dannequin wrote in post #16710130
I have a thing that I feel I battle with.
It seems that with a lot of my work, I tend to focus on the right F stop, ISO, shutter, white balance -- to the point where I'm too technical that I feel like I don't feel like an artist.
For some people they can set minimal settings and aim their camera and produce amazing results that take little effort (in my opinion) -- I however, tend to over think and tend to obsess if something isn't perfect.
Is there any way to overcome this, or is it something that's tied to being a photographer?
It seems that you are seeking a philosophical shift in approach, and should any desired readjustment even exists, it could take some time for it to manifest.
POTN, in particular, pushes the 'technical', and in some sense, there is comfort in this, as ultimately, it is relatively easy to master; especially with modern cameras being able to do so much of the work.
However, technical perfection has never been a prerequisite for great photography, and excessive reliance on such perfection can lead to sterile, uninspired work. And no, such retentive desire for perfection is not unique to photography, but I would contend that such strive has intensified with the advent of digital, a side effect of pixel peeping.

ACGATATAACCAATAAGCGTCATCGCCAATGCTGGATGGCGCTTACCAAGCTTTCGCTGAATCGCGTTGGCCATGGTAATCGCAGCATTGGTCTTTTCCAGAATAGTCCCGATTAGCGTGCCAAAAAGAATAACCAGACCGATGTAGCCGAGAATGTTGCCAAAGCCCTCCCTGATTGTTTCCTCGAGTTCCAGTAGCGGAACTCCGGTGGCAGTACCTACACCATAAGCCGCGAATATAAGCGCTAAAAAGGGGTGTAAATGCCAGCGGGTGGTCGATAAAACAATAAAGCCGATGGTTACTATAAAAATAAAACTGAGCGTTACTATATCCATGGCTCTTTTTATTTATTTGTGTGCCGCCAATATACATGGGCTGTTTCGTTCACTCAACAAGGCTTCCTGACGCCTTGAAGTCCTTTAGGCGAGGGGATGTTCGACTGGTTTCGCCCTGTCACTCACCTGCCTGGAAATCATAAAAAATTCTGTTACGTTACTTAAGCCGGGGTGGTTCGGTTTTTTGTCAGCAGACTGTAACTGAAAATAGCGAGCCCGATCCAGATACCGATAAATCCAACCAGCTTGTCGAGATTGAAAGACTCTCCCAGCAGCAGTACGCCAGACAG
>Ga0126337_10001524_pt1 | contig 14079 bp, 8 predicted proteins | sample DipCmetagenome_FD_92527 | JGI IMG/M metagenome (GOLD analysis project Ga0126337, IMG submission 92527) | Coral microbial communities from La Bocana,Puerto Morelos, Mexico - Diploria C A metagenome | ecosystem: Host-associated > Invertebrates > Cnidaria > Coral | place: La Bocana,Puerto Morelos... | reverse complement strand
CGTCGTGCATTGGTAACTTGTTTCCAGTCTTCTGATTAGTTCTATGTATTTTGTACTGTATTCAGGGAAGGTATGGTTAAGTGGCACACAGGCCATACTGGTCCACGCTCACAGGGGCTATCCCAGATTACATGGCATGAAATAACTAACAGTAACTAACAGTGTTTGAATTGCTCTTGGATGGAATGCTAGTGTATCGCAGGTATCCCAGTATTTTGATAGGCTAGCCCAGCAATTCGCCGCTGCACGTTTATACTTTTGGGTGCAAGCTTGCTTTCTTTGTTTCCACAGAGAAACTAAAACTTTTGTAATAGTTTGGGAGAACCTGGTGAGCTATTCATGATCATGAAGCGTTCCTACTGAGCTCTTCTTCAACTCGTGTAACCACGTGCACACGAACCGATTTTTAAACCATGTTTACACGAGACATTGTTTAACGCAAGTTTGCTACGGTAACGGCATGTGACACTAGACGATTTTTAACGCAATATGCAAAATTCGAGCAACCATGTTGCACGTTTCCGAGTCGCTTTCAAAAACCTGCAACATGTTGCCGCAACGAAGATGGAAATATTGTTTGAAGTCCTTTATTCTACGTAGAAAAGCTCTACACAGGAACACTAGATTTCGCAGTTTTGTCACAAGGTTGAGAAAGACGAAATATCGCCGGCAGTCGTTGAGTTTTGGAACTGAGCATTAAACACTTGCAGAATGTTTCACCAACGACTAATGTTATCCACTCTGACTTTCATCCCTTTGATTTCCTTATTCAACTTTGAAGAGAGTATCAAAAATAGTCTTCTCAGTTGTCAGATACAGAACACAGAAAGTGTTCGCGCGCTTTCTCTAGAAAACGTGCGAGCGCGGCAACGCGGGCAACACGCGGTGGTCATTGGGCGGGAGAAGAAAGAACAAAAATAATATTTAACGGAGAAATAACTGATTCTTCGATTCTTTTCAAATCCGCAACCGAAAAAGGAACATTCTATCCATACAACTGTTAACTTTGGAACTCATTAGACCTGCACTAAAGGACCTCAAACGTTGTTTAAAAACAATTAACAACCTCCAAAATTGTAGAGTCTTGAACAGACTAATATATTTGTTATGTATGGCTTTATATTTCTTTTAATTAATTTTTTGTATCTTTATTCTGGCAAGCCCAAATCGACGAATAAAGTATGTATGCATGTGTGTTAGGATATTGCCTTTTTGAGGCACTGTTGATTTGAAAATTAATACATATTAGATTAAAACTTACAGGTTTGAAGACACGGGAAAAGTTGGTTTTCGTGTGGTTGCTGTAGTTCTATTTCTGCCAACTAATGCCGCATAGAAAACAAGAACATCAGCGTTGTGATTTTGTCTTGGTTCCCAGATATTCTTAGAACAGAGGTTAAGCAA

This does not mean that you must jump from one extreme to the other. That is, I gather you are not, in analogous terms, seeking to randomly splatter pain over the canvas; and in fact, there's no reason why you need to ditch the technical aspect if that matches your style.
Yet, I would assume that as you've become more proficient at the technical, you should have more room to concentrate on the aesthetic. It's simply (although it might not be simple in actual practice) a matter of shifting some of your mental resources to the artistic component.
What do you like to look at? Why?
To note, how one expresses their vision is their choice, and if do in fact want to, again, analogously, want to splatter the paint on the canvas, that's fine...other's seek the more conventional, but in the end, it's about what sincerely motivates you.